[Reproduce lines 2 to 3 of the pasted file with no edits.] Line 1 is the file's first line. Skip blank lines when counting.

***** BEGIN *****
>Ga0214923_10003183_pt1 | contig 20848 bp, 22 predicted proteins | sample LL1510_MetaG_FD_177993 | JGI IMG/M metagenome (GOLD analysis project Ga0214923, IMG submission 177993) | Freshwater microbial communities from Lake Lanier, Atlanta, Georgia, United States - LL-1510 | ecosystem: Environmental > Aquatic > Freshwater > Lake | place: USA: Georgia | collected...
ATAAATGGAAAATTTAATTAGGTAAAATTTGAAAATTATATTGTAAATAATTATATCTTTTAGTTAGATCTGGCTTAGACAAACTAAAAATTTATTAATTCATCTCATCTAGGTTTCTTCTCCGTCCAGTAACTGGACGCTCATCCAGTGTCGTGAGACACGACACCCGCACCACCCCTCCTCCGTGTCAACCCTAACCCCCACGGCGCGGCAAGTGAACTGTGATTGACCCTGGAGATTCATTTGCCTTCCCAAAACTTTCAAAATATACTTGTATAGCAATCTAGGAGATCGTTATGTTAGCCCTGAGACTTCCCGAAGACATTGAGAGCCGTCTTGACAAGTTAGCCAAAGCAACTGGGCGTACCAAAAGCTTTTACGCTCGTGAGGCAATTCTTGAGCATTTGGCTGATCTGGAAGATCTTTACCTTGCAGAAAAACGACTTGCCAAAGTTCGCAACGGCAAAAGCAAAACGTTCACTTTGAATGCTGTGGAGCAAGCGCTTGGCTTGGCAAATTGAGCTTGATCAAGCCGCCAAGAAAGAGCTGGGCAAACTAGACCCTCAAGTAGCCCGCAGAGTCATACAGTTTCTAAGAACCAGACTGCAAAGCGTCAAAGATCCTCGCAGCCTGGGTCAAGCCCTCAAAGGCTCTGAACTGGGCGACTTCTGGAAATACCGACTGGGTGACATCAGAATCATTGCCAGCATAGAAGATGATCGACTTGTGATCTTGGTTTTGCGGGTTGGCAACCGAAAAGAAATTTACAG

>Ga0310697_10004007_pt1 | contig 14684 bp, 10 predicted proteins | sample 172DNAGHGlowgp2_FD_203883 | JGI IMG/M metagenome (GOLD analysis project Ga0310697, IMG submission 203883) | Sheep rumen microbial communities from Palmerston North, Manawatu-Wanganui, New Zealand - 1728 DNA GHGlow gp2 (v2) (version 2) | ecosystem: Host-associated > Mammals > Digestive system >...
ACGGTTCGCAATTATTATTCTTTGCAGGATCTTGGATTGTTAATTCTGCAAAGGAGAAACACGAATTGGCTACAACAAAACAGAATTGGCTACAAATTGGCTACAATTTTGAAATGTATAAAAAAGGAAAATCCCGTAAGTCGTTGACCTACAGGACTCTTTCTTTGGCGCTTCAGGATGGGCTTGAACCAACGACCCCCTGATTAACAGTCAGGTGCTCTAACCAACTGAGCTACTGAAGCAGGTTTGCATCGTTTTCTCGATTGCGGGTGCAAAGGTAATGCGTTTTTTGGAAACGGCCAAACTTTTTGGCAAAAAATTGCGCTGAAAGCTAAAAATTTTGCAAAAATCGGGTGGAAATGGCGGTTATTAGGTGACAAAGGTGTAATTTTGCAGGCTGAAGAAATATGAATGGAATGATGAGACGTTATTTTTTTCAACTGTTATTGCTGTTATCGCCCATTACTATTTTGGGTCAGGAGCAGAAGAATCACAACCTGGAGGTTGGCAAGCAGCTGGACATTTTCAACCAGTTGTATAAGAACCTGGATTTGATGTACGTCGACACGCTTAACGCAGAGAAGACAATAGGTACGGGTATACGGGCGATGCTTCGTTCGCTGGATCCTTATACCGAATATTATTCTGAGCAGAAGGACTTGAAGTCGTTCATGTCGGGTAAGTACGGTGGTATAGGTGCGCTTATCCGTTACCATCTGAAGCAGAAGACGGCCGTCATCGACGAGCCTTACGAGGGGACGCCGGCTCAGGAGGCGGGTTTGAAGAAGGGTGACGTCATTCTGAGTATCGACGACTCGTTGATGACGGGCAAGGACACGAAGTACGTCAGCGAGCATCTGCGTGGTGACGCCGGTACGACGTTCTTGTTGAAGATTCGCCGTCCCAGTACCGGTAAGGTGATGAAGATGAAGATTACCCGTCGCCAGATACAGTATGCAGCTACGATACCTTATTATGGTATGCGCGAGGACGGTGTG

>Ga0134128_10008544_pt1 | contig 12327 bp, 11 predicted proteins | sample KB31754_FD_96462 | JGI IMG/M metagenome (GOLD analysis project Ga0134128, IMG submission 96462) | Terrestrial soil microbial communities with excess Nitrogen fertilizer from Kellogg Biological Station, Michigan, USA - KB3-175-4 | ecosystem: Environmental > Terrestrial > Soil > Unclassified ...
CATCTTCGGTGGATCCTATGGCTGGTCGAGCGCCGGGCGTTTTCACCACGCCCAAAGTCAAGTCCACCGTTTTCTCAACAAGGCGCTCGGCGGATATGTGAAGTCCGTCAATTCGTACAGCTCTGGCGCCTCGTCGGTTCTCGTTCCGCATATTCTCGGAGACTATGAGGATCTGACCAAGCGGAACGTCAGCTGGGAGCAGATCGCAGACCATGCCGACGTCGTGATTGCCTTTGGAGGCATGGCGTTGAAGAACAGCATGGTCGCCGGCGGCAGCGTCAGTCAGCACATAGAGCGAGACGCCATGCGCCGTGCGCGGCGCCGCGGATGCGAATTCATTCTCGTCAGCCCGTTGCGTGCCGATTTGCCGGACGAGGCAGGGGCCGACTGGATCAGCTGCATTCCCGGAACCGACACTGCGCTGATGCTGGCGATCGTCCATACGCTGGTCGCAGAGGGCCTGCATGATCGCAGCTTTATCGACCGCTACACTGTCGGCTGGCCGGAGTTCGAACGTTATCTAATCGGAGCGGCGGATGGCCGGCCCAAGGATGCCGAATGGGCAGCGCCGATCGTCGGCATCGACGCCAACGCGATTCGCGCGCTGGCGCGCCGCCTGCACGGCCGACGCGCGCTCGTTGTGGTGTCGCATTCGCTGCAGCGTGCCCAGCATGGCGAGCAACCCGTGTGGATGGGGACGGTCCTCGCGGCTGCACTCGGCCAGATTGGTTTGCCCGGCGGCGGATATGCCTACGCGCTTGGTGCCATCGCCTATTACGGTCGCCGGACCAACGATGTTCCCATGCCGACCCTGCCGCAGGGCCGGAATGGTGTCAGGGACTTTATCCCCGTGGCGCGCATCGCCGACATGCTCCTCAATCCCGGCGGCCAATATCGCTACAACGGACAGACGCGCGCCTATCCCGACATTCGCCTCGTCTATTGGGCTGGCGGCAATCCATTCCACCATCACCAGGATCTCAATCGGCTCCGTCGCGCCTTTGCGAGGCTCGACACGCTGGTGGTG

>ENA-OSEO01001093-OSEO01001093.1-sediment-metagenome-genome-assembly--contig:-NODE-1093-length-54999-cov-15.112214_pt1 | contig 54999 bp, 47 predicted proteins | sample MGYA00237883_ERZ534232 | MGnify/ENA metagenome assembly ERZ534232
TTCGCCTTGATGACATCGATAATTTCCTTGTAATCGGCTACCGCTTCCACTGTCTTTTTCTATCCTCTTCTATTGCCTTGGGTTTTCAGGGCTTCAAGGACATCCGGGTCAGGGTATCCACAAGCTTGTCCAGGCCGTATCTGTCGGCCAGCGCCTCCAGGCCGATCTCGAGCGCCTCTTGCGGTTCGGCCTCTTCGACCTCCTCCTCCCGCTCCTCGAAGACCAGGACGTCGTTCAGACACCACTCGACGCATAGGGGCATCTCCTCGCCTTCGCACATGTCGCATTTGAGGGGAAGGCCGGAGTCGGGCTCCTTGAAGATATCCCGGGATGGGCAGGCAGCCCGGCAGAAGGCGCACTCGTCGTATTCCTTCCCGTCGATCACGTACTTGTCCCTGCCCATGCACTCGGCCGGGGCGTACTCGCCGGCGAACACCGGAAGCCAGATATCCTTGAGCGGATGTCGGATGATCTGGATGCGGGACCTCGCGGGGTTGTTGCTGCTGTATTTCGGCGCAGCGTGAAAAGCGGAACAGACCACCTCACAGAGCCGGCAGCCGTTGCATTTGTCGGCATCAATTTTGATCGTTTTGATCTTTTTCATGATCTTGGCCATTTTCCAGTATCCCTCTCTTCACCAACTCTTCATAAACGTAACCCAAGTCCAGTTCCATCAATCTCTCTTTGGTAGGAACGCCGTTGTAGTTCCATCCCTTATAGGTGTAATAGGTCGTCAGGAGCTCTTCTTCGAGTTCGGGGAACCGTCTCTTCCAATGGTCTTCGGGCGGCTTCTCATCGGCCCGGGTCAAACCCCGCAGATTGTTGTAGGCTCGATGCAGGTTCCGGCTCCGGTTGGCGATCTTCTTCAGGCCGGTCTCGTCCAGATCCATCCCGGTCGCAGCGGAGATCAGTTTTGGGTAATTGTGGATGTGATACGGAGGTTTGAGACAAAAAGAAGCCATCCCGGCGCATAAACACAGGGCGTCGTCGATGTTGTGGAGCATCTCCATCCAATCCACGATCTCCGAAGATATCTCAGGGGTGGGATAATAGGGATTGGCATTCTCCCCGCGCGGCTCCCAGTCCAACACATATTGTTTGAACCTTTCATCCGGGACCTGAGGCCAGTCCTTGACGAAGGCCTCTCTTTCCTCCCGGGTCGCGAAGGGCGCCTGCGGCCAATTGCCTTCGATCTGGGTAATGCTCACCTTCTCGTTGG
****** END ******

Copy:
ATAAATGGAAAATTTAATTAGGTAAAATTTGAAAATTATATTGTAAATAATTATATCTTTTAGTTAGATCTGGCTTAGACAAACTAAAAATTTATTAATTCATCTCATCTAGGTTTCTTCTCCGTCCAGTAACTGGACGCTCATCCAGTGTCGTGAGACACGACACCCGCACCACCCCTCCTCCGTGTCAACCCTAACCCCCACGGCGCGGCAAGTGAACTGTGATTGACCCTGGAGATTCATTTGCCTTCCCAAAACTTTCAAAATATACTTGTATAGCAATCTAGGAGATCGTTATGTTAGCCCTGAGACTTCCCGAAGACATTGAGAGCCGTCTTGACAAGTTAGCCAAAGCAACTGGGCGTACCAAAAGCTTTTACGCTCGTGAGGCAATTCTTGAGCATTTGGCTGATCTGGAAGATCTTTACCTTGCAGAAAAACGACTTGCCAAAGTTCGCAACGGCAAAAGCAAAACGTTCACTTTGAATGCTGTGGAGCAAGCGCTTGGCTTGGCAAATTGAGCTTGATCAAGCCGCCAAGAAAGAGCTGGGCAAACTAGACCCTCAAGTAGCCCGCAGAGTCATACAGTTTCTAAGAACCAGACTGCAAAGCGTCAAAGATCCTCGCAGCCTGGGTCAAGCCCTCAAAGGCTCTGAACTGGGCGACTTCTGGAAATACCGACTGGGTGACATCAGAATCATTGCCAGCATAGAAGATGATCGACTTGTGATCTTGGTTTTGCGGGTTGGCAACCGAAAAGAAATTTACAG

>Ga0310697_10004007_pt1 | contig 14684 bp, 10 predicted proteins | sample 172DNAGHGlowgp2_FD_203883 | JGI IMG/M metagenome (GOLD analysis project Ga0310697, IMG submission 203883) | Sheep rumen microbial communities from Palmerston North, Manawatu-Wanganui, New Zealand - 1728 DNA GHGlow gp2 (v2) (version 2) | ecosystem: Host-associated > Mammals > Digestive system >...